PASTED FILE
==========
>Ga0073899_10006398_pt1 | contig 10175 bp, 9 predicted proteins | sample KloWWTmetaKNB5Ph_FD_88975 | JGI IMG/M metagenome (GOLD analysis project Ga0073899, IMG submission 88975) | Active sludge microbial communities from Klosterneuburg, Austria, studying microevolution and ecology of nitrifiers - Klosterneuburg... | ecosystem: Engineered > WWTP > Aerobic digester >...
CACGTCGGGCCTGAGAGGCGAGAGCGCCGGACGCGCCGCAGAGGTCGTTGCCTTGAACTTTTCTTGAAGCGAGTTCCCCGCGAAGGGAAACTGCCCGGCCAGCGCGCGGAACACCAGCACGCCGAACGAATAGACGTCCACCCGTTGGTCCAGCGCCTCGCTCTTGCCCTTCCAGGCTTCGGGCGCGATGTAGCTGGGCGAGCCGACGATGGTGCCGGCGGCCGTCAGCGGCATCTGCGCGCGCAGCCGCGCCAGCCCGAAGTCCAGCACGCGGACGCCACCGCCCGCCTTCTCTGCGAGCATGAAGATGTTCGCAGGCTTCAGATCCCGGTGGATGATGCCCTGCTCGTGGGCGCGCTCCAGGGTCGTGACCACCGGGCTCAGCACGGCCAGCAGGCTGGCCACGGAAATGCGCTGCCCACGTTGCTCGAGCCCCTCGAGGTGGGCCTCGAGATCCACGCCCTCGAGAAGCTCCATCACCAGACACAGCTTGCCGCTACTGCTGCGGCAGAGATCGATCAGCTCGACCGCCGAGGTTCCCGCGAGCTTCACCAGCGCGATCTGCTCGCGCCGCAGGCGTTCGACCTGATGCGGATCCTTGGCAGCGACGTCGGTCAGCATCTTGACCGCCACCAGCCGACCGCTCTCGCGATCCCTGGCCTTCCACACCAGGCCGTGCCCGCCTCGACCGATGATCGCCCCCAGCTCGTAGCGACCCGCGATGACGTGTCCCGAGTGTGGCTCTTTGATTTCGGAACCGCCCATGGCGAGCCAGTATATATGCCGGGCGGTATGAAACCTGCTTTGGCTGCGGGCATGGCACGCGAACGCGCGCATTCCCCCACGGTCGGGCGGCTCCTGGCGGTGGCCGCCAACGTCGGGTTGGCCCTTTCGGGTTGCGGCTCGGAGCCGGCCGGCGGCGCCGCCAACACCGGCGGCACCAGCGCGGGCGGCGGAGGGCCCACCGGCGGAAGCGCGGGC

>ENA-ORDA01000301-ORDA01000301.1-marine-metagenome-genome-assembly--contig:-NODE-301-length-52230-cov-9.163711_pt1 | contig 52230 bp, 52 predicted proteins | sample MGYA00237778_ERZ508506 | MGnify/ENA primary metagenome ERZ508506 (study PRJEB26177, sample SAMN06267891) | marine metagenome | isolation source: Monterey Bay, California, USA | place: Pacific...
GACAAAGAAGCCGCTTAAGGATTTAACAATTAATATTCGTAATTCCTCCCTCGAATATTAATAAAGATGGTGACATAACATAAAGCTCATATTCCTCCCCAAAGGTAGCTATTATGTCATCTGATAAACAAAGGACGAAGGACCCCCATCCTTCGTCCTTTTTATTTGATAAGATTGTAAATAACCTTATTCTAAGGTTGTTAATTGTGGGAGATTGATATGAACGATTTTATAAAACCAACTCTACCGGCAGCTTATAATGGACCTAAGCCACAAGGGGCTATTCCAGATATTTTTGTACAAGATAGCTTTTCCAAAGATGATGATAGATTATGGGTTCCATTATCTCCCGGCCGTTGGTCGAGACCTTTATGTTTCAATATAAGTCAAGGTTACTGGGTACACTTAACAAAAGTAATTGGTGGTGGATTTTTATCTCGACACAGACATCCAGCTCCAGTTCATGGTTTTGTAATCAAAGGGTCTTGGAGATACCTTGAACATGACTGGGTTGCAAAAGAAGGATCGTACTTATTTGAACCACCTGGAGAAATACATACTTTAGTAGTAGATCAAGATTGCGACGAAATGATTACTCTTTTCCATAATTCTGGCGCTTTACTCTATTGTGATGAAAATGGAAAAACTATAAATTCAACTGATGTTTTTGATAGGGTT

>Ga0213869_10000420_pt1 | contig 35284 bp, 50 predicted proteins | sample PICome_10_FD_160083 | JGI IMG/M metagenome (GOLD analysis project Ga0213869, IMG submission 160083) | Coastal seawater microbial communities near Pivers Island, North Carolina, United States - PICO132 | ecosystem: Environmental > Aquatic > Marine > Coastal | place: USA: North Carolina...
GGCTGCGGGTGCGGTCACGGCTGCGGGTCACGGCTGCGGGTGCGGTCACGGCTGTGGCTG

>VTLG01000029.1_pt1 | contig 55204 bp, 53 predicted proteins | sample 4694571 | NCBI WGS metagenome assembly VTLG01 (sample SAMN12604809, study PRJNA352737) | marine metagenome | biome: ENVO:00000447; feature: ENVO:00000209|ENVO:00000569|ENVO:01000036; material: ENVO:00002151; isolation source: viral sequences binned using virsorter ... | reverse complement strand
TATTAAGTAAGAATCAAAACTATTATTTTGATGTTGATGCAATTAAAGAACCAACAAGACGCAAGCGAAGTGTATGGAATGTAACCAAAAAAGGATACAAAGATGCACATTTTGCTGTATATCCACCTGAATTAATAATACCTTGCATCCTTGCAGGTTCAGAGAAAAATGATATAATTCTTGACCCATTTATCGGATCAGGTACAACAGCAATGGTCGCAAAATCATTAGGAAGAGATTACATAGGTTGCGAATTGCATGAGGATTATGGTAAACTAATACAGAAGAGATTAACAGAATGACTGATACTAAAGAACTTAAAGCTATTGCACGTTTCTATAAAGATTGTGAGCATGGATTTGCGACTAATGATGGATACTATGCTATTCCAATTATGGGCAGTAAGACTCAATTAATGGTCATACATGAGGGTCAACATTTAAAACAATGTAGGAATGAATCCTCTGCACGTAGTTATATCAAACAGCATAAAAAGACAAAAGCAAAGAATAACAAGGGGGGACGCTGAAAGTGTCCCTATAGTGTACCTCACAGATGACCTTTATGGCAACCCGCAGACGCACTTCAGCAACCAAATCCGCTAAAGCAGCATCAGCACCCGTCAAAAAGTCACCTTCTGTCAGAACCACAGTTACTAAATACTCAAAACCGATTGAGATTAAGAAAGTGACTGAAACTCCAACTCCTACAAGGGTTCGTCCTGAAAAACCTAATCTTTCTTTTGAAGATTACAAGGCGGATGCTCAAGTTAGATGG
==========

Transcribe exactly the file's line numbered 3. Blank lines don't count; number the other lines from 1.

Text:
>ENA-ORDA01000301-ORDA01000301.1-marine-metagenome-genome-assembly--contig:-NODE-301-length-52230-cov-9.163711_pt1 | contig 52230 bp, 52 predicted proteins | sample MGYA00237778_ERZ508506 | MGnify/ENA primary metagenome ERZ508506 (study PRJEB26177, sample SAMN06267891) | marine metagenome | isolation source: Monterey Bay, California, USA | place: Pacific...